4
| News |

Race to the Courtroom

^
Keep Westword Free
I Support
  • Local
  • Community
  • Journalism
  • logo

Support the independent voice of Denver and help keep the future of Westword free.

“Fair and equal treatment is the bedrock principal of this country,” Darold Killmer told an ever-filling federal courtroom downtown yesterday afternoon. “All of us have the right to not be falsely branded as a terrorist, criminal or thief.” Who exactly violated that right for Qusair Mohamedbhai, Killmer’s client, and the damages they owe because of it will be the subject of much debate over the next week, with yesterday’s jury-selection process and opening statements already revealing a complicated corporate racial profiling case, first profiled here, where no one seems ready to call off their dogs.

On May 29, 2004, Mohamedbhai, a Canadian citizen of East Indian descent living and working legally in the United States attempted to open a bank account at a Denver Commercial Federal Bank (now Bank of the West). The clerk at the bank ran a standard background check through Colorado Cheque Connection, owned by a one Genevieve Babcock-Elder, only to be wrongly informed that Mohamedbhai was a terrorist.

Mohamedbhai was not informed of his incorrect terrorist status, he was simply told he could not open an account, so he eventually moved on to another bank where he opened an account without any incident. Several weeks later, a friend of Mohamedbhai’s attended a marketing meeting for financial professionals where Babcock-Elder was the guest speaker. According to this same friend, Babcock-Elder explained to the assembly how she thwarted a terrorist from opening an account at a Commercial Federal Bank, spelling the name of that terrorist aloud: Qusair Mohamedbhai. Upon hearing of this from his friend, Mohamedbhai initiated legal actions against Babcock-Elder and Colorado Cheque Connection, sending a letter to Mrs. Babcock-Elder through his law firm informing her of his intentions. The messenger who delivered that letter swore testimony that upon receiving the letter, Mrs. Babcock-Elder uttered, “This must be about that camel jockey,” a fact that Babcock-Elder does not dispute.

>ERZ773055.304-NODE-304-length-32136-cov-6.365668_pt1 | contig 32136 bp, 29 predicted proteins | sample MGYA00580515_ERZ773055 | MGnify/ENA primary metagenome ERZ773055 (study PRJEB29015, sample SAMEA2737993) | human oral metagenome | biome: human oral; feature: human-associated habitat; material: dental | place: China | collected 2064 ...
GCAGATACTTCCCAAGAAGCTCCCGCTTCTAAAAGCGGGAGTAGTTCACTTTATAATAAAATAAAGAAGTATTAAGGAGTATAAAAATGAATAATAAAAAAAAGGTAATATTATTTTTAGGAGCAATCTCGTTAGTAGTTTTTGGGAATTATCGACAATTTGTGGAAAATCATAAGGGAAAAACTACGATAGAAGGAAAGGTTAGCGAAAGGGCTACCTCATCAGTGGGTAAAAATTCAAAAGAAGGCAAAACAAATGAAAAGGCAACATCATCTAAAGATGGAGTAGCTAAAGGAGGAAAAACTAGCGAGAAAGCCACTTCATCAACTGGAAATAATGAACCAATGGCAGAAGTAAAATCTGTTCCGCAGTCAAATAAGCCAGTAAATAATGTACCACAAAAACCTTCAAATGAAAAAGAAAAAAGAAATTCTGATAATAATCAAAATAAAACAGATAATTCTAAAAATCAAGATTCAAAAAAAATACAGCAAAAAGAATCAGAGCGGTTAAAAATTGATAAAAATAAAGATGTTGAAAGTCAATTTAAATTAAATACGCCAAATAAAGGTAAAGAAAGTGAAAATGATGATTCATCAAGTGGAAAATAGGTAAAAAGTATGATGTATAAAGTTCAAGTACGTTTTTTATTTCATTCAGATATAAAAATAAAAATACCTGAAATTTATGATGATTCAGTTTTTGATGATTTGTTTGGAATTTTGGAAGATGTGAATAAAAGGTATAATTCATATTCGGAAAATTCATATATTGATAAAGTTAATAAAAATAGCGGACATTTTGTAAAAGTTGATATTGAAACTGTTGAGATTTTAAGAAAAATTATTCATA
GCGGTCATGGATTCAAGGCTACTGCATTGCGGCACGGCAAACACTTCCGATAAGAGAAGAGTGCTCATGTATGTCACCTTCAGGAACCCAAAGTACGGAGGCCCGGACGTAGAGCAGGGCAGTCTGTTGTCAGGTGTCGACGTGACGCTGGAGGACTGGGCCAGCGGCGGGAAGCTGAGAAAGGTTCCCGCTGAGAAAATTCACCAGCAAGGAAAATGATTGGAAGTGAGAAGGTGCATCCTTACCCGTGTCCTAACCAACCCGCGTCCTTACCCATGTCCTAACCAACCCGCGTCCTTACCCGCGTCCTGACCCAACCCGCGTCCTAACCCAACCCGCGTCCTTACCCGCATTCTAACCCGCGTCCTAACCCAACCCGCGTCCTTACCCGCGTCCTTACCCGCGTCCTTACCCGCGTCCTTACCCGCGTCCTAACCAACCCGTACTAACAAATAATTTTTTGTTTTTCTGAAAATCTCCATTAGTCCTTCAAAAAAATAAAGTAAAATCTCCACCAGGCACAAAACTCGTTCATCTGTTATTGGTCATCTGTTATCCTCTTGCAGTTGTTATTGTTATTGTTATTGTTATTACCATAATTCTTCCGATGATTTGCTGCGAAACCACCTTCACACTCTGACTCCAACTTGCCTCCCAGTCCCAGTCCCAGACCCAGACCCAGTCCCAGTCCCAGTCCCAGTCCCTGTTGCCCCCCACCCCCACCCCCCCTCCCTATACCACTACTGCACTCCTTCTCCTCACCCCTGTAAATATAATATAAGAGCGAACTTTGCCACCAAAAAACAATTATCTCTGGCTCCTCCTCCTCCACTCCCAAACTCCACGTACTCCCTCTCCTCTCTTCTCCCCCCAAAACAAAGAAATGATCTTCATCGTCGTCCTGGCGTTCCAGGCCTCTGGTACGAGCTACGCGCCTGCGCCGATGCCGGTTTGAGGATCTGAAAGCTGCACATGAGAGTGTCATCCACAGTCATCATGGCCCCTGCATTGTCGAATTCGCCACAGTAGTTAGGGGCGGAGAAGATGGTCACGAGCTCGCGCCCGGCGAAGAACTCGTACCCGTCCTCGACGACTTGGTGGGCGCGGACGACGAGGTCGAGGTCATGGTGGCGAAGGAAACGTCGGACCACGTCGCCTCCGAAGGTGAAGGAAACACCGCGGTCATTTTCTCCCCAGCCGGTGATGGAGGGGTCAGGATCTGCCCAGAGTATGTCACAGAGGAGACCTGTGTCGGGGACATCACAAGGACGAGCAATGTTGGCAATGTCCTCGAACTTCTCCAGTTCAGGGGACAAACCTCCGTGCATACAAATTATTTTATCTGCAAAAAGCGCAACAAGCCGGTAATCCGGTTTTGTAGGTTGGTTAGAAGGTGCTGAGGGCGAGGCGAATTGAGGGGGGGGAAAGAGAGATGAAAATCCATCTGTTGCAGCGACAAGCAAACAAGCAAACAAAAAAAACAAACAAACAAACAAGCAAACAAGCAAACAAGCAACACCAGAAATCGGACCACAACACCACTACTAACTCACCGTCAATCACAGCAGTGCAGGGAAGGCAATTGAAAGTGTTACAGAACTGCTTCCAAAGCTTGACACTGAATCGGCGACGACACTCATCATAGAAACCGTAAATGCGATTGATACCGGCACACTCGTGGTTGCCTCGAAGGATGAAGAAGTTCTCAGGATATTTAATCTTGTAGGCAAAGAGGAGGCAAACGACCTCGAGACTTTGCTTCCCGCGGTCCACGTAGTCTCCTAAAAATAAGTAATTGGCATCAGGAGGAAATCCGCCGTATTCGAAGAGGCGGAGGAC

While Mohamedbhai’s attorneys Killmer and co-counsel Mari Newman lobbed shots at both Colorado Cheque Connection and Commercial Federal Bank, Commercial Federal is cross-suing Colorado Cheque Connection, claiming the company bears sole responsibility for any wrongdoings. The trial is expected to take all this week. Stay tuned. --Adam Cayton-Holland

Keep Westword Free... Since we started Westword, it has been defined as the free, independent voice of Denver, and we would like to keep it that way. Offering our readers free access to incisive coverage of local news, food and culture. Producing stories on everything from political scandals to the hottest new bands, with gutsy reporting, stylish writing, and staffers who've won everything from the Society of Professional Journalists' Sigma Delta Chi feature-writing award to the Casey Medal for Meritorious Journalism. But with local journalism's existence under siege and advertising revenue setbacks having a larger impact, it is important now more than ever for us to rally support behind funding our local journalism. You can help by participating in our "I Support" membership program, allowing us to keep covering Denver with no paywalls.

We use cookies to collect and analyze information on site performance and usage, and to enhance and customize content and advertisements. By clicking 'X' or continuing to use the site, you agree to allow cookies to be placed. To find out more, visit our cookies policy and our privacy policy.

 

Join the Westword community and help support independent local journalism in Denver.

 

Join the Westword community and help support independent local journalism in Denver.